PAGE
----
All about Llamas, copyright and creative commons.

Llama by Ernst Vikne, Some rights reserved
Llama by Ernst Vikne, Some rights reserved

Yesterday, I suggested working from a photo of a llama. This morning I found a Llama photo that I could share with you, as the owner was kind enough to give it a creative common licence.  You can find the original photo by Ernst Vikne on his Flikr page.  Clicking on the photo will take you to the licenses page.

Anytime you want to create something to represent another one of the key steps is identifying what makes this what it is.   So far, I have identified my four leg creature as having a long neck, tall stick up ears, a flattened wedge shaped head and face and skinny feet and dark hooves.  Using Llama wool means the brown I choose is an appropriate color. 
What I noticed now is how the neck and the legs bend. Also important is how the neck connects to the body and the shape of it. It is  very different than a horses neck.  The shape and fur of the body is also important.
I wanted to be able to go ahead and post this early so I am not putting today’s post up at midnight again so I will have to add pictures of my llama later.
More on the copy right stuff.  Recently a friend of a friend had an article she had written and posted on her blog used and her copyright violated.
It turned into her 15 minutes of fame. (Just do a quick search for Monica and Cook’s Source if you missed this one)  It has made me more aware of  intellectual property of others and the risks of putting my work on the internet. 
Do I want to be able to share what I am learning in this process, yes.  Absolutely, that  is why I blog.  Would I want someone taking my stuff and using it without my knowledge  for their commercial gain. Not at all.
In creating my needleworked critters, I look at pictures of the animal I am creating. I usually look at several so that I get views from all angles so I understand how the animal is put together.   So normally, I do not feel that I need to credit the photographers, as I referencing their work, rather than copying it.  Now, if I where take my little llama,  pose him just as this llama is and photographed him against a barbwire fence in a field of yellow flowers, then once again I would need to credit the photographer as that would be me building upon his work.
So why have I detailed this process?  Part of what I want to teach in creating needle felted animals is how to create your own unique and original animal rather than just showing you exactly how I did it to create my Llama.  Once you have learned the basics of needle felting, you can pretty much look at someone elses creation and make one just like it.   Why not take it the further step and create your own based your observations.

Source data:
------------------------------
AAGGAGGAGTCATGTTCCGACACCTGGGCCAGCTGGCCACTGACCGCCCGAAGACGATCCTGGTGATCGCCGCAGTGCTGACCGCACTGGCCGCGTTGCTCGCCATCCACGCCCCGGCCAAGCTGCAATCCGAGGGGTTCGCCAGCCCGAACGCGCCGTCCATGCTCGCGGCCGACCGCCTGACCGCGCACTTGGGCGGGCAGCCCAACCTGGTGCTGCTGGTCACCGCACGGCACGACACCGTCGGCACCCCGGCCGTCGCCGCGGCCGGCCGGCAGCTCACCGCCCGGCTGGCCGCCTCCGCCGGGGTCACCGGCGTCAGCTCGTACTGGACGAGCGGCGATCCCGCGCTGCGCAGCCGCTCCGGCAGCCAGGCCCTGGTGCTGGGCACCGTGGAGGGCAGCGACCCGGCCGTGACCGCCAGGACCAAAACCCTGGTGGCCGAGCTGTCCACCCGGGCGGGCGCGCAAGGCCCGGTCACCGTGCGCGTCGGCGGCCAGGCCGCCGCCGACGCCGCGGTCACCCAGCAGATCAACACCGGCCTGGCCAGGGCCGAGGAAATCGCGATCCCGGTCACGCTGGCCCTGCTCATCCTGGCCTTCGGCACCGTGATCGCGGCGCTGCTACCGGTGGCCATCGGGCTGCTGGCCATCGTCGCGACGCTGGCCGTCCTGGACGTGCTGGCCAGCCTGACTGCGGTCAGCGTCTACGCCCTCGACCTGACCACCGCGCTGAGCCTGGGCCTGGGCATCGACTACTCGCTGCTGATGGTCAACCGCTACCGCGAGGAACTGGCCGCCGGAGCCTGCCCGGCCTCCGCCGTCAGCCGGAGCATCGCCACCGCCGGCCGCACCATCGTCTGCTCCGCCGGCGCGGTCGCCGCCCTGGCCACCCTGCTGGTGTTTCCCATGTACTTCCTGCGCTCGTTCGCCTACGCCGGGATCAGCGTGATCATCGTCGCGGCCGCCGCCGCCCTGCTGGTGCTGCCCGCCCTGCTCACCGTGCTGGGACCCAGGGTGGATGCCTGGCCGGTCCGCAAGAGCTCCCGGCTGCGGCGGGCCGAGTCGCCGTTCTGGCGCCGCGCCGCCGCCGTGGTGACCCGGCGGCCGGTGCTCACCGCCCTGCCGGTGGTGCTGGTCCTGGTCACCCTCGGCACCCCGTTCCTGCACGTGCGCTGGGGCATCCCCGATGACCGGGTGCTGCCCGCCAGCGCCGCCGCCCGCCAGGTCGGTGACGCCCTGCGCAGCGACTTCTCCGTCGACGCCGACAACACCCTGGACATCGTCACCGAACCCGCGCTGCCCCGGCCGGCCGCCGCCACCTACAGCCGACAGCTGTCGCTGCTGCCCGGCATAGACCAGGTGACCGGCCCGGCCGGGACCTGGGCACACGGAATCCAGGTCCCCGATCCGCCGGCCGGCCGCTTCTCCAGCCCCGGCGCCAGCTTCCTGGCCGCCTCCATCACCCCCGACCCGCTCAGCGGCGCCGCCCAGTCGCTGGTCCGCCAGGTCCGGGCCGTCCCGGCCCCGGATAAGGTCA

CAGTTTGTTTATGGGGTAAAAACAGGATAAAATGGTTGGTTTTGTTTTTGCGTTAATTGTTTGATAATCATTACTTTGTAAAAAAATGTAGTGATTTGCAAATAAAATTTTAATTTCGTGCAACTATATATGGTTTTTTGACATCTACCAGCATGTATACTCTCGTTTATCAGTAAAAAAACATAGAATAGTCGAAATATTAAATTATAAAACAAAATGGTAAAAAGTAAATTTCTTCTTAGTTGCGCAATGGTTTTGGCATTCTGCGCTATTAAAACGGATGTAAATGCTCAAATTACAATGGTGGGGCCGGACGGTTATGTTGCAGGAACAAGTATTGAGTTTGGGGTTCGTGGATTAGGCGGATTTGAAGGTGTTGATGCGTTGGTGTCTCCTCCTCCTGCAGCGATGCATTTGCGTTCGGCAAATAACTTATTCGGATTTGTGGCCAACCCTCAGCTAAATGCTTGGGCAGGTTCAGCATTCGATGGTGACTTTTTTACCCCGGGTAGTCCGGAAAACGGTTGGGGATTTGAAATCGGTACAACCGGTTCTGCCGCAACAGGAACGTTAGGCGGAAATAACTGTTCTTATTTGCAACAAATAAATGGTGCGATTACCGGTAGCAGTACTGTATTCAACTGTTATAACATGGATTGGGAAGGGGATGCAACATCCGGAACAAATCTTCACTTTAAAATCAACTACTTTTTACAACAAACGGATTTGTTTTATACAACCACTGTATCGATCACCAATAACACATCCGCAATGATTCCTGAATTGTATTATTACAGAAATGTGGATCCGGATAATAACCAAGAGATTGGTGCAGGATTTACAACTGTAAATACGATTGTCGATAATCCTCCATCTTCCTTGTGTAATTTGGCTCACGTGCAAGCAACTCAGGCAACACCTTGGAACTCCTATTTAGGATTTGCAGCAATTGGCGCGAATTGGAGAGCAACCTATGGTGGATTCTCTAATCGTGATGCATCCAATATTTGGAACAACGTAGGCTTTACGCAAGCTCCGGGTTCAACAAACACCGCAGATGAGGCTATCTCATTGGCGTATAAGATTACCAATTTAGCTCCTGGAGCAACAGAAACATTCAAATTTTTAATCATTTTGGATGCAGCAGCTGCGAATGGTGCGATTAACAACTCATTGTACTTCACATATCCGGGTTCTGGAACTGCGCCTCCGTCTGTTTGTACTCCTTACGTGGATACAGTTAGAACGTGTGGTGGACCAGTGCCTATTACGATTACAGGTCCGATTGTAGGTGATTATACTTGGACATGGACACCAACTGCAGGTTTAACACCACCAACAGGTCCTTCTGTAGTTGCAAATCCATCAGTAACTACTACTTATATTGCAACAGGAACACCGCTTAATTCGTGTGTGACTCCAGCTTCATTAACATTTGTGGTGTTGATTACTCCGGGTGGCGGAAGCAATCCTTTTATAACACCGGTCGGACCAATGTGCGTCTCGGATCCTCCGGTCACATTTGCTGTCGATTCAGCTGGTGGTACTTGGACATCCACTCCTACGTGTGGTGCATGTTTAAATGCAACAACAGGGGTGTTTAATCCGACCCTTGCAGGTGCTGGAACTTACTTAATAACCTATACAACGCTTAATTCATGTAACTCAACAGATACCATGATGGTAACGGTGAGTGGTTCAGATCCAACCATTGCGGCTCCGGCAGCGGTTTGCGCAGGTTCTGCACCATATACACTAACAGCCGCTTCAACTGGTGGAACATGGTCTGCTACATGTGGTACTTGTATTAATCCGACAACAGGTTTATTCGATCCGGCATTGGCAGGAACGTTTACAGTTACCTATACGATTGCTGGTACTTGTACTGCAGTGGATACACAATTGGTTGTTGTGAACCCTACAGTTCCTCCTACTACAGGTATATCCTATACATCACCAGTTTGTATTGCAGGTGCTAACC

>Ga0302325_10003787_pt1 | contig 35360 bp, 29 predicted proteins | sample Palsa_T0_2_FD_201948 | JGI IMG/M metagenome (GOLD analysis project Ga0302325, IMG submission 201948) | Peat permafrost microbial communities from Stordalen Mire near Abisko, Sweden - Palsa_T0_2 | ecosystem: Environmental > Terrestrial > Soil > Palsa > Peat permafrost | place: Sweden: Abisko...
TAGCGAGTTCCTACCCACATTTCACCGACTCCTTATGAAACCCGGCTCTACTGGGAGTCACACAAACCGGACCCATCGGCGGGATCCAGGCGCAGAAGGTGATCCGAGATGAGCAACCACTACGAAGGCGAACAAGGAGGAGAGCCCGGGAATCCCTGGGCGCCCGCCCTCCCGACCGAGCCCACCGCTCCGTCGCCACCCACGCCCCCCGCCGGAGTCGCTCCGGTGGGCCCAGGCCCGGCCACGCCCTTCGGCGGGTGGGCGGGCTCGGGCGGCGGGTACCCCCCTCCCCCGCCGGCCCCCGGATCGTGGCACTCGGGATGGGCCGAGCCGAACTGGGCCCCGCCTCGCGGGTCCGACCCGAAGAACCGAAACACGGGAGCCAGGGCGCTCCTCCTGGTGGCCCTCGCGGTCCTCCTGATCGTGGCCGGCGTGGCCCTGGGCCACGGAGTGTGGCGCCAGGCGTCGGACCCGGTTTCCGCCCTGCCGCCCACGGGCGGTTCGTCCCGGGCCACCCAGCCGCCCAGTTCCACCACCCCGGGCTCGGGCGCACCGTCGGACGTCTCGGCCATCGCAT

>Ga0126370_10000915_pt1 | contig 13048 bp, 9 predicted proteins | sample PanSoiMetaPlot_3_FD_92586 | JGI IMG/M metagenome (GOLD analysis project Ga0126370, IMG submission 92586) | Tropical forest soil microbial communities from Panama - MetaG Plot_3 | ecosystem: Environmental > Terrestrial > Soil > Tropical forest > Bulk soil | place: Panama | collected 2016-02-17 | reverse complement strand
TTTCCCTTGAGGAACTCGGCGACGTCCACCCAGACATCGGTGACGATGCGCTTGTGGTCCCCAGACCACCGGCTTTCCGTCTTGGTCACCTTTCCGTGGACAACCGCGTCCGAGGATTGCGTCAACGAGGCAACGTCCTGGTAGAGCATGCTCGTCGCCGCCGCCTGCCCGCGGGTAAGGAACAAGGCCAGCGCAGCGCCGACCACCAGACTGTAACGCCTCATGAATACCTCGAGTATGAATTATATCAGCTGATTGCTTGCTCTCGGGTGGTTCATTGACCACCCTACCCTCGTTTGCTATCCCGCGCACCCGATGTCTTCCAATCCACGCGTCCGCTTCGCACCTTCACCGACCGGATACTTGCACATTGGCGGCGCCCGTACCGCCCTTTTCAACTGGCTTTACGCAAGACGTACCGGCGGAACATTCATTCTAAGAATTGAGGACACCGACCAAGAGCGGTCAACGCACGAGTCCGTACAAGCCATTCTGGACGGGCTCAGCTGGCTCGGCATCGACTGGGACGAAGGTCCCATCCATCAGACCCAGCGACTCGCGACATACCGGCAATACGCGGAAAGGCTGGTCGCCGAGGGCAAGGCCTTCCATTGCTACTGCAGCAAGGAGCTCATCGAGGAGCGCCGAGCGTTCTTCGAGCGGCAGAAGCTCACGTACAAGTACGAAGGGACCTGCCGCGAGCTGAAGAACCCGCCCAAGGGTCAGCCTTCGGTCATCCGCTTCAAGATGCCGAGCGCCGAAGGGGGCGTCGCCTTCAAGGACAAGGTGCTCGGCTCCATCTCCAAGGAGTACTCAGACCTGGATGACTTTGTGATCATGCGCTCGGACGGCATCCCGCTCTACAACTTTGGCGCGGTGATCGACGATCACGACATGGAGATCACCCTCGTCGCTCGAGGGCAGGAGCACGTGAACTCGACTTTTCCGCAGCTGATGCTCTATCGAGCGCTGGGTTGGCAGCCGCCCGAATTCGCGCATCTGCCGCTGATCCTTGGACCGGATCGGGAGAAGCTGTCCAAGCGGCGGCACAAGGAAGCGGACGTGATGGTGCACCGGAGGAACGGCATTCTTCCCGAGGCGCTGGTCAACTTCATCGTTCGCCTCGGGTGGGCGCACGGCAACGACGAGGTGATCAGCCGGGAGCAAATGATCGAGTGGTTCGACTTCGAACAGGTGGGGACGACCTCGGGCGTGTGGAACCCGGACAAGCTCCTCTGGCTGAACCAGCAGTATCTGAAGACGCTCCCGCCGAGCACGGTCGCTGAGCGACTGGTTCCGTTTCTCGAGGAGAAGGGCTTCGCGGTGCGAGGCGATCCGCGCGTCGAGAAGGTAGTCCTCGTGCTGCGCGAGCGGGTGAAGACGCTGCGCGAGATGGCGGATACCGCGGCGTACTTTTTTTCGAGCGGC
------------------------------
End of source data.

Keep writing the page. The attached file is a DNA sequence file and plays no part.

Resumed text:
One of the terms of the creative commons licence is:
  • Share Alike — If you alter, transform, or build upon this work, you may distribute the resulting work only under the same or similar license to this one.
  • In keeping with this, This post of my blog will also be under the creative commons licence.

    Rennata Tropeano, Some Rights Reserved, 2010


    Needle felted llamas


    In order to take the covered form and make it into a finished llama you have to refine and shape it more like a real llama.

    I suggest working from an picture. Needle felting can have as much variety as drawing. By calling the covered form a llama, a lot of people start to see a llama.

    If I had said horse, or other four legged long necked critter, that is what they would have started seeing. I tend to start with the head and face, because that  that tends to be a well defined area on an animal, while fur, wool, feathers often obscure the shape.

    I am using a three needle pen by clover. This could be done with a single needle, it would just be a little slower.


    In looking at pictures, I decided that our Llama’s face need to flatten out a bit. The way to create flat planes is to use the needles perpendicular to the plane you want to create. The need is pictured in the position for the top of the head. The pink arrows show the angle for the other plains.  To create a rounded shape, you use the needle at a wide variety of angles

    The next step after the face would be to tighten up the legs, esp. the lower part of the legs.  Because like their friends the cows and the shaven sheep, the llama have skinny feet. (taken from the Suburbs song, Cows) Pictures will follow.